Why Cancer Survivors Cannot Always Be Positive

A cancer survivor describes how frustrating it can be to experience toxic positivity.

Overall I consider myself to be a positive person. I try to look on the bright side while constantly fighting a tendency towards depression I have battled all my life.

That is why I recently was blindsided by some friends. I have known them for over 30 years. I didn’t even think I was complaining when I simply stated that I was tired after two years nonstop of going twice a week for blood work and shots for my cancer. “Oh but don't you enjoy the social interaction?” they chirped.

“You have a chance to get out with people.” My mouth dropped open, especially since they're all counselors!

I tried to explain that while the staff and nurses were wonderful, it was time-consuming and took chunks of time from other things for two days each week. I also do not need this social contact, since I belong to many different organizations including church, writers club, book club and committees, and have other friends I see frequently. I thought to myself about the scar tissue developing where I get my blood drawn. I am tired of commuting, then fighting at the local hospital for a place to park, going through the COVID-19 protocol, going to the infusion floor, and often taking half an hour for shots that take five minutes. This is easy compared to what most cancer survivors go through, but it is also tiring.

I honestly do not think they were being insensitive. My sister recently sent me a great article, “How to Cope When Positivity Turns Toxic,” by Maile Timon.

The author explains that toxic positivity is defined as “The belief that, regardless of how unfortunate or dire a situation, maintaining a positive mindset is paramount.” The article reminds us that feeling bad is part of our evolving emotions in any kind of loss, ranging from a job loss to a losing a loved one to being diagnosed with a serious disease. All many people want is validation. When people try to induce positivity they often shame the person despite having good intentions.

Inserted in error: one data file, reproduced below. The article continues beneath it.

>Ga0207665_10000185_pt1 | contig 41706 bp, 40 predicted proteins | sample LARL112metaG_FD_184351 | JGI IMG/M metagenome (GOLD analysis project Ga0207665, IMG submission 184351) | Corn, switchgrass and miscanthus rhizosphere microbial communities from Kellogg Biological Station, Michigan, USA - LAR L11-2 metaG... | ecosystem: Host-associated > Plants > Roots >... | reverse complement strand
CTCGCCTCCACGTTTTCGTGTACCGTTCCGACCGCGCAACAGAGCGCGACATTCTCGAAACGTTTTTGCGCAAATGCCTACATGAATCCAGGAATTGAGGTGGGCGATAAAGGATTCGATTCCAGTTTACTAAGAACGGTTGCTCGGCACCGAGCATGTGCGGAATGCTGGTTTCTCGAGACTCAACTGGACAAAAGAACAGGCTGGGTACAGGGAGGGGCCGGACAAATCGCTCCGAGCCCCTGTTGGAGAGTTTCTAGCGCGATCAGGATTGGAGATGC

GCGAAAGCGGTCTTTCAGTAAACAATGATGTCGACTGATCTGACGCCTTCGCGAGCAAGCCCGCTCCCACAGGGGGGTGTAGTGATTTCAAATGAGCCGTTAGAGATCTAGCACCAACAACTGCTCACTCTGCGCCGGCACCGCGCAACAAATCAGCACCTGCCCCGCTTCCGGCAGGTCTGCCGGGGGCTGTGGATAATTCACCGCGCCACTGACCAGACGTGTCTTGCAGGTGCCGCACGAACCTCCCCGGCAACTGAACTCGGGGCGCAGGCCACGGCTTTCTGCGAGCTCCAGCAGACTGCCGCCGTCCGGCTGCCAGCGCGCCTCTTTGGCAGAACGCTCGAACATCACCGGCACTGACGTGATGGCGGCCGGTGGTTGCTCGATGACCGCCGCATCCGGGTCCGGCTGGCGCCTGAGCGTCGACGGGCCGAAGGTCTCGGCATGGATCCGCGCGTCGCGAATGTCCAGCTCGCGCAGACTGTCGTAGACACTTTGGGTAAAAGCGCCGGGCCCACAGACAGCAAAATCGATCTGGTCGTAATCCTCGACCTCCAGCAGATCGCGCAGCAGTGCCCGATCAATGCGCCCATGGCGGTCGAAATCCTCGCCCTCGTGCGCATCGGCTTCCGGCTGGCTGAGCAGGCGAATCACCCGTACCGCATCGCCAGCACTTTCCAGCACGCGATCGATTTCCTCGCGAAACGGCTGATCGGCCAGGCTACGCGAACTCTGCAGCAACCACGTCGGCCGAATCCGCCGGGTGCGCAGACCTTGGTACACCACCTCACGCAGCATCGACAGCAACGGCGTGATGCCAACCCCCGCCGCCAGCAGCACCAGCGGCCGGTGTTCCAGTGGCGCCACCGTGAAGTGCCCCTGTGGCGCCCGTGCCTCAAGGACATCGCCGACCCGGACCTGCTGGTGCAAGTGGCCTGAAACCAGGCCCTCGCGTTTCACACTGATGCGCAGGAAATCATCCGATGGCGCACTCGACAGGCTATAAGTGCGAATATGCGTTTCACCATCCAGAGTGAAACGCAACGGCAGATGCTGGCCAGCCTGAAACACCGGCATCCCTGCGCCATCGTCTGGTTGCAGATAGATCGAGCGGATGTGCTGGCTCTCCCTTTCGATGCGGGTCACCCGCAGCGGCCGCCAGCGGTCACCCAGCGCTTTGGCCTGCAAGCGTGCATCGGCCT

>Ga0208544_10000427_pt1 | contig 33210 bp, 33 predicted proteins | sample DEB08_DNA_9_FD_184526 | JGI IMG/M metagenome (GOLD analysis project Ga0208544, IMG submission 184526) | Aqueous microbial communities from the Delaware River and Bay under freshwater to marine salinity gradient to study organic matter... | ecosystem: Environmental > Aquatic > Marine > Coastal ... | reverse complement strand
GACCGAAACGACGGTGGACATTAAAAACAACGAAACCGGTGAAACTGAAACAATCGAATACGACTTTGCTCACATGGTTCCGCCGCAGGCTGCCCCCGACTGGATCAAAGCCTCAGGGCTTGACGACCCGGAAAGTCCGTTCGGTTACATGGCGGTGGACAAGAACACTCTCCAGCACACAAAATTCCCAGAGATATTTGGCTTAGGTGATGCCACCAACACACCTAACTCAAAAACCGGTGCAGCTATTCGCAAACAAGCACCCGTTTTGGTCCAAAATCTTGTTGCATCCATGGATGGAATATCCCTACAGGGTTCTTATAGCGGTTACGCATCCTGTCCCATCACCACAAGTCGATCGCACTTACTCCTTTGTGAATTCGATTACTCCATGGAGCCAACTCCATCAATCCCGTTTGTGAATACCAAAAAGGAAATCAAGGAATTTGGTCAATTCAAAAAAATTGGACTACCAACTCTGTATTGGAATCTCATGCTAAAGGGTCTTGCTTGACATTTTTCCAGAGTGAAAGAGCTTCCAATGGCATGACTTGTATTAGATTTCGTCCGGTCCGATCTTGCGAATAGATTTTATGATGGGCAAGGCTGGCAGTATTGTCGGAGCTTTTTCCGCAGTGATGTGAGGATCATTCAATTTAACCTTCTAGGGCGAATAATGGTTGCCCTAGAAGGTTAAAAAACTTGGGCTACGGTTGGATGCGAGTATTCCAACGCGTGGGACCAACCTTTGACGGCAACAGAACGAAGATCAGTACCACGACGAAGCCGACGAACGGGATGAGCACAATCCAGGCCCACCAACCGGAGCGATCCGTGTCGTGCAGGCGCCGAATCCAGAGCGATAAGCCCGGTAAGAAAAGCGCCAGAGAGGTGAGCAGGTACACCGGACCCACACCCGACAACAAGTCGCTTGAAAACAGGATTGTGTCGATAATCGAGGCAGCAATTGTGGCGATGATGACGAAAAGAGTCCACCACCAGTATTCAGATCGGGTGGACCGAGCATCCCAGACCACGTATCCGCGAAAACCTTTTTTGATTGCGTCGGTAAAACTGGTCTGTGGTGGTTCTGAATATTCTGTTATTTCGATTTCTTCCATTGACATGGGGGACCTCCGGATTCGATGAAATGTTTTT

I have honestly learned so much on this cancer journey. I used to be one of these people who caused toxic positivity. Now, when friends face a terrible loss of any kind, I simply say, “I am sorry, I am here for anything you need even if it is to sit with you and hold your hand.”

Being cheerful is a good thing, until it is not. I am sure every one of us cancer survivors has our own story about the insensitive comments people have made to us. We need to understand where they are coming from and resolve not to do this to someone else. We of all people know that sometimes, just being there and listening is all other people want or need. And we can do that!

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